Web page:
English Psoriases, Psoriasis, PSORIASIS, Psoriasis, NOS, Psoriasis NOS, Psoriasis unspecified, Psoriasis, unspecified, psoriasis (diagnosis), psoriasis, Psoriasis unspecified (disorder), Psoriasis NOS (disorder), Psoriasis [Disease/Finding], psoriases, psoriasi, psoriasys, psoriase, Psoriasis (disorder)
French PSORIASIS, Psoriasis
Portuguese PSORIASE, Psoriase, Psoríase
Spanish PSORIASIS, Psoriasis NOS, Psoriasis, psoriasis (trastorno), psoriasis no especificada (trastorno), psoriasis no especificada, psoriasis, SAI (trastorno), psoriasis, SAI, psoriasis, soriasis
German PSORIASIS, Psoriasis, nicht naeher bezeichnet, Psoriasis, Schuppenflechte
Japanese 乾癬, カンセン
Swedish Psoriasis, PSORIASIS
Czech lupénka, psoriáza, Psoriáza
Finnish Psoriaasi, PSORIASIS
Russian PSORIAZ, LADONNO-PODOSHVENNYI PUSTULEZ, ЛАДОННО-ПОДОШВЕННЫЙ ПУСТУЛЕЗ, ПСОРИАЗ
Norwegian PSORIASIS MED/UTEN ARTROPATI
Danish Psoriasis
Hungarian psoriasis, Psoriasis
Korean 건선, 상세불명의 건선
Croatian PSORIJAZA
Basque ARTROPATIADUN EDO GABEKO SORIASIA
Hebrew psoriazis
Polish Łuszczyca
Dutch Psoriasis, niet gespecificeerd, psoriasis, Psoriasis
Italian Psoriasi

Ontology: Pustular psoriasis (C0152081)

Concepts Disease or Syndrome (T047)
SnomedCT 200901002, 200973000
English PSEUDOPSORIASIS, PUSTULAR, PSORIASIS, PUSTULAR, Pustular psoriasis, PSORIASIS PUSTULAR, psoriasis pustular, pustular psoriasis, Pustular psoriasis (disorder), psoriasis; pustular, pustular; psoriasis, Psoriasis pustular
Dutch pustulaire psoriasis, psoriasis pustulair, psoriasis; pustulosa, pustulosa; psoriasis
French Psoriasis pustulaire, PSORIASIS PUSTULEUX
Italian Psoriasi pustolosa
Portuguese Psoríase pustulosa, PSORIASE PUSTULOSA
Spanish Psoriasis pustular, Pustular psoriasis, psoriasis pustulosa (trastorno), psoriasis pustulosa
Japanese 膿疱性乾癬, ノウホウセイカンセン
German PSORIASIS PUSTULAER, Psoriasis pustulosa
Czech Pustulózní psoriáza
Hungarian Pustulosus psoriasis, psoriasis pustulosa

Ontology: Guttate psoriasis (C0343052)

Concepts Disease or Syndrome (T047)
ICD10 L40.4
SnomedCT 37042000, 156371008, 267851002
Dutch gespikkelde psoriasis, guttata; psoriasis, psoriasis; guttata, Psoriasis guttata
French Psoriasis en gouttes
Italian Psoriasi guttata
Portuguese Psoríase em gotas
Spanish Psoriasis gutata, Guttate psoriasis, psoriasis en gotas (trastorno), psoriasis en gotas, psoriasis guttata, soriasis en gotas, soriasis guttata
Japanese 滴状乾癬, テキジョウカンセン
Czech Psoriasis guttata
Korean 물방울 건선
English psoriasis guttate, psoriasis guttata, Guttate psoriasis, Psoriasis guttata, Guttate psoriasis (disorder), guttata; psoriasis, psoriasis; guttata, guttate psoriasis
Hungarian Psoriasis guttata
German Psoriasis guttata

Ontology: Flexural psoriasis (C0343053)

Concepts Disease or Syndrome (T047)
ICD10 L40.8
SnomedCT 238600001
Dutch flexurale psoriasis, gewrichtsplooi; psoriasis, psoriasis; gewrichtsplooi
French Psoriasis aux plis de flexion
German Psoriasis inversa
Italian Psoriasi di piega
Portuguese Psoríase das superfícies de flexão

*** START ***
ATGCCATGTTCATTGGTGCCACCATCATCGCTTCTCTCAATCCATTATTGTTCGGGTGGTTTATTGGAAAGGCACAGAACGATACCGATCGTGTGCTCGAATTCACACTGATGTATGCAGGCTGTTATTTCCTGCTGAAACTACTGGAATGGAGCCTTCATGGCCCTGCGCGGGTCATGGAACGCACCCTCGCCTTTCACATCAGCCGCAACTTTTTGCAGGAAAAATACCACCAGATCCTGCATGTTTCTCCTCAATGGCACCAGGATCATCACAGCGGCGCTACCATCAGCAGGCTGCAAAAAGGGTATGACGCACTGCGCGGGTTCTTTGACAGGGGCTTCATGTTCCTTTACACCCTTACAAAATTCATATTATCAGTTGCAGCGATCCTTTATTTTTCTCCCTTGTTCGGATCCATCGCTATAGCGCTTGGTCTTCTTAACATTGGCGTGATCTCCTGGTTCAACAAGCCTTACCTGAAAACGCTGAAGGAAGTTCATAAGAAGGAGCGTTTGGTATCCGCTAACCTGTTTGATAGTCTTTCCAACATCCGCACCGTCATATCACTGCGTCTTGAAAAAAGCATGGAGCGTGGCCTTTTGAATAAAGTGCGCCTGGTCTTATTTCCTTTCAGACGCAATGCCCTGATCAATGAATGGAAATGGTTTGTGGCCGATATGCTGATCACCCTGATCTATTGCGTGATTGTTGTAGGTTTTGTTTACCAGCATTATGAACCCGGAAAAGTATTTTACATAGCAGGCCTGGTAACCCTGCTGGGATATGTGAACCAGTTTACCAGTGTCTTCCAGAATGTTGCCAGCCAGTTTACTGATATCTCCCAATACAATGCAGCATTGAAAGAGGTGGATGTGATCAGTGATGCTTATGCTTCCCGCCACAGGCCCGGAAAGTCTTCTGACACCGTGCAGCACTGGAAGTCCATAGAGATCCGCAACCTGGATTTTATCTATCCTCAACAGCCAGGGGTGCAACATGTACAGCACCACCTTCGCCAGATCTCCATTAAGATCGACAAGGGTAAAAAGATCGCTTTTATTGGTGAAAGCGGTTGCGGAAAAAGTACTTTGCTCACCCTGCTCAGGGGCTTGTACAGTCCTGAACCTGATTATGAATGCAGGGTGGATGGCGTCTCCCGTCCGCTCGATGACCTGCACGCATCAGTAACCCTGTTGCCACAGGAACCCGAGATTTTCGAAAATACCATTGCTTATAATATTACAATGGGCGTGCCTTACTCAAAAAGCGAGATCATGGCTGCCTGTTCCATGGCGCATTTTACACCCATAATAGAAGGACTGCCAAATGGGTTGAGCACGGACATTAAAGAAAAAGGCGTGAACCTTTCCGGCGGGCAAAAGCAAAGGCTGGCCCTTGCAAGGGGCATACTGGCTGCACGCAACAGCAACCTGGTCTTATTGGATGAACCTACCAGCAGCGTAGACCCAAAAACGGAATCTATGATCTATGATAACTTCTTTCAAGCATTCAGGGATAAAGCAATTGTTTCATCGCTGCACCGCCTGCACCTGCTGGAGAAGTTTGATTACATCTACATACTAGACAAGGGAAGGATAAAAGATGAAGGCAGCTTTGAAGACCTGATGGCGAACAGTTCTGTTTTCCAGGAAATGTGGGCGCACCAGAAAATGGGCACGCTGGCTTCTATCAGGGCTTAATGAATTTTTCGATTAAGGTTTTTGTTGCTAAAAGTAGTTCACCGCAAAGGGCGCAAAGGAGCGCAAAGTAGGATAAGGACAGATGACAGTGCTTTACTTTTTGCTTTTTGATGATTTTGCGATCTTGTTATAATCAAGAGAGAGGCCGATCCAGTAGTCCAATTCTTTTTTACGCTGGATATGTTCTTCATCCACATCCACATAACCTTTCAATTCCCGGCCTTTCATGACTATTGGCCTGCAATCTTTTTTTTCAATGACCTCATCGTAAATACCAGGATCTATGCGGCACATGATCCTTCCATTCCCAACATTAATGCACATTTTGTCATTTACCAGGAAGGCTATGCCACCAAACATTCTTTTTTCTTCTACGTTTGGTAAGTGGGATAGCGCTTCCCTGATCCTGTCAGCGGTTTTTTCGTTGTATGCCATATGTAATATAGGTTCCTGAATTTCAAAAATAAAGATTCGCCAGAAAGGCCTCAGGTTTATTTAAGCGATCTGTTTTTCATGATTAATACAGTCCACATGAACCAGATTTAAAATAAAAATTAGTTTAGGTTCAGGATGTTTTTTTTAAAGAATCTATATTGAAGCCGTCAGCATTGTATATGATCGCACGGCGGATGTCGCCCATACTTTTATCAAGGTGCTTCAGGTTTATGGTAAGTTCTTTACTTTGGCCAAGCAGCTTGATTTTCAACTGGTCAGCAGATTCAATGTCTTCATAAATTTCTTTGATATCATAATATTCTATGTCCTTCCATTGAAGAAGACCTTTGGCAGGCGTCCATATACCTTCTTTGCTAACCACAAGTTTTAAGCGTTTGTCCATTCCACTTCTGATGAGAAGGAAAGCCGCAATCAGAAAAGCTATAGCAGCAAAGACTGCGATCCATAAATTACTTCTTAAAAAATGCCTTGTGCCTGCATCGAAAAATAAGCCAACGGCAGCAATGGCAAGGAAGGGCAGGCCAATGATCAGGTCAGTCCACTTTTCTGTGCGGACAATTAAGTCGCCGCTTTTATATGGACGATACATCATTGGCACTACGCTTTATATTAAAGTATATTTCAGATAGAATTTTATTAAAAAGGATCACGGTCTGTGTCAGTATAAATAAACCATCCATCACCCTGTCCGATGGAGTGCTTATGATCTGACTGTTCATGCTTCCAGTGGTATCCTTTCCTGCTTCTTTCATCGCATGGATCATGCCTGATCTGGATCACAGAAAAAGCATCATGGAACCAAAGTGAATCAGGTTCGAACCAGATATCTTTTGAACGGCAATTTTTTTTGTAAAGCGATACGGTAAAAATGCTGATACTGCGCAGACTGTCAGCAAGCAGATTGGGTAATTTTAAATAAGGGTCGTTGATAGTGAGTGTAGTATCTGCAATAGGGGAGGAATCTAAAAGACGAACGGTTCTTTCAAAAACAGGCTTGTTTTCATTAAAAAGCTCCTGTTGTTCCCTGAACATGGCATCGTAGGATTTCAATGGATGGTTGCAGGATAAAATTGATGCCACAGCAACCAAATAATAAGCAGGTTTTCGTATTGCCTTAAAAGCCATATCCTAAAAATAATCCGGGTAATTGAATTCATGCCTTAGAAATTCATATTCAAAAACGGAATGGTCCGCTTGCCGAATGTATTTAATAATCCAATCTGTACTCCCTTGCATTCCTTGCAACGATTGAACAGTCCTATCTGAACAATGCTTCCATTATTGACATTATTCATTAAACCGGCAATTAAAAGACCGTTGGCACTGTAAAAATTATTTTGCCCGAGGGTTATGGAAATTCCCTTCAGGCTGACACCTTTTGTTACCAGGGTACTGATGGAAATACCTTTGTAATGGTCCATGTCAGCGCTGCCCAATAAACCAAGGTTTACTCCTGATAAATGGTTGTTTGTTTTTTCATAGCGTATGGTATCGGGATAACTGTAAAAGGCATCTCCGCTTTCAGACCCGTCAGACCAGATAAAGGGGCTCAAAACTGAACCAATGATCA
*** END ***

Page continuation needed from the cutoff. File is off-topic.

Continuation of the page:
Spanish Psoriasis en superficie flexora, psoriasis de los pliegues (trastorno), psoriasis de los pliegues
Japanese 屈側性乾癬, クッソクセイカンセン
Czech Flexurální psoriáza
Hungarian Flexuralis psoriasis
English Flexural psoriasis, Flexural psoriasis (disorder), flexural; psoriasis, psoriasis; flexural

Ontology: Chronic small plaque psoriasis (C0406317)

Concepts Disease or Syndrome (T047)
ICD10 L40.0
SnomedCT 200965009, 402308005
English plaque psoriasis, Discoid psoriasis, Nummular psoriasis, Plaque psoriasis, Chronic small plaque psoriasis (disorder), Chronic small plaque psoriasis, Plaque psoriasis (disorder), en plaques; psoriasis, nummular; psoriasis, psoriasis; nummular, psoriasis; plaque
Spanish Psoriasis en placas, placa de psoriasis (trastorno), placa de psoriasis, placa de soriasis, psoriasis crónica en pequeñas placas (trastorno), psoriasis crónica en pequeñas placas, psoriasis discoide, psoriasis numular, soriasis discoide, soriasis numular
Portuguese Psoríase em placas
Italian Psoriasi a placche
German Plaque-Psoriasis
French Psoriasis en plaques
Dutch plaque psoriasis, en plaques; psoriasis, nummularis; psoriasis, psoriasis; en plaques, psoriasis; nummularis
Czech Ložisková lupénka
Japanese 乾癬性局面, カンセンセイキョクメン
Hungarian Plakk psoriasis

Ontology: Psoriatic nail pitting (C0406324)

Concepts Disease or Syndrome (T047)
SnomedCT 238606007
English Psoriatic nail pitting, Psoriatic nail pitting (disorder)
Spanish punteado ungueal psoriásico (trastorno), punteado ungueal psoriásico

Ontology: Psoriatic onycholysis (C0406325)

Concepts Disease or Syndrome (T047)
SnomedCT 238607003
English Psoriatic onycholysis, Psoriatic onycholysis (disorder)
Spanish onicólisis psoriática (trastorno), onicólisis psoriática

Ontology: Erythrodermic psoriasis (C0748052)

Concepts Disease or Syndrome (T047)
SnomedCT 200977004, 56210000
English Exfoliative derm due psoriasis, PSORIASIS EXFOLIATIVE, psoriasis erythrodermic, erythrodermic psoriasis, Erythrodermic psoriasis, Exfoliative dermatitis due to psoriasis, Erythrodermic psoriasis (disorder), Exfoliative psoriasis, Psoriatic erythrodermia
Dutch erythrodermische psoriasis, psoriatische erythrodermie
French Psoriasis érythrodermique, Erythrodermie psoriasique
Italian Psoriasi eritrodermica, Eritrodermia psoriasica
Portuguese Psoríase eritrodérmica, Eritrodermia psoriática
Spanish Psoriasis eritrodérmica, Eritrodermia psoriásica, psoriasis eritrodérmica, soriasis eritrodérmica (trastorno), psoriasis eritrodérmica (trastorno), soriasis eritrodérmica
Japanese 乾癬性紅皮症, カンセンセイコウヒショウ
Czech Psoriatická erytrodermie, Erytrodermní psoriáza
Hungarian Psoriasisos erythrodermia, Erythrodermiás psoriasis
German Psoriasis erythrodermica